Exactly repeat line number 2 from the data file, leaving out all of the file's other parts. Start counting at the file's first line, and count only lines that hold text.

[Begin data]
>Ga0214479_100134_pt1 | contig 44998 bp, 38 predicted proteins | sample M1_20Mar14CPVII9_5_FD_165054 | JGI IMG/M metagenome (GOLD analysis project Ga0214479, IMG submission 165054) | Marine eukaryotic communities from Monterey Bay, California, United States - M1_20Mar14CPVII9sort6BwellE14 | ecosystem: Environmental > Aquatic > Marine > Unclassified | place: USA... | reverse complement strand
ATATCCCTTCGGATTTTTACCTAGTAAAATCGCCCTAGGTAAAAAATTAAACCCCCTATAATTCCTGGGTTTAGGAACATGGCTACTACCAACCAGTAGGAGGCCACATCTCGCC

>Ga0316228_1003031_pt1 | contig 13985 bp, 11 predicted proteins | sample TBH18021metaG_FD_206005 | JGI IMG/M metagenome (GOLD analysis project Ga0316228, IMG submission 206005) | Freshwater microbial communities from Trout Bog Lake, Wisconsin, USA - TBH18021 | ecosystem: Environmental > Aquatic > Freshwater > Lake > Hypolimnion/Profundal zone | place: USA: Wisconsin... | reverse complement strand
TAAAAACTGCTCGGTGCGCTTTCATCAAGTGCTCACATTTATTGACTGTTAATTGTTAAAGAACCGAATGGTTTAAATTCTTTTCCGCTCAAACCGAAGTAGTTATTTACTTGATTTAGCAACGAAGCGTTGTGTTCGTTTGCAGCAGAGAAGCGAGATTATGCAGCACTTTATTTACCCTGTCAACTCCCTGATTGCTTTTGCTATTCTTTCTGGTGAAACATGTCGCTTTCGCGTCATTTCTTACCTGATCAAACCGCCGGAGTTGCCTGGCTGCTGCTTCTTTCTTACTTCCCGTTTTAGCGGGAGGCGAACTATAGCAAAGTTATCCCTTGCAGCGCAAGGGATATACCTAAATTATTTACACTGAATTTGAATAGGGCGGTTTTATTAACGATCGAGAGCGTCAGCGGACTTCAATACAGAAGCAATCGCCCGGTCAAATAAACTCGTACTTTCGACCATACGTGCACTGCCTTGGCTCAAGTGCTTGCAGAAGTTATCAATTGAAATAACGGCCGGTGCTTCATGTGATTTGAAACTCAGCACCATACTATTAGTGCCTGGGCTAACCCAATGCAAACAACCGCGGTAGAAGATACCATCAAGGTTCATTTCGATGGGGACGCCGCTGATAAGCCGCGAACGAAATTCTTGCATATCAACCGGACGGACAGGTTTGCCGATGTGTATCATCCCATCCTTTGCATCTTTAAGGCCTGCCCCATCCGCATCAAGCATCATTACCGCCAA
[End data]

ATATCCCTTCGGATTTTTACCTAGTAAAATCGCCCTAGGTAAAAAATTAAACCCCCTATAATTCCTGGGTTTAGGAACATGGCTACTACCAACCAGTAGGAGGCCACATCTCGCC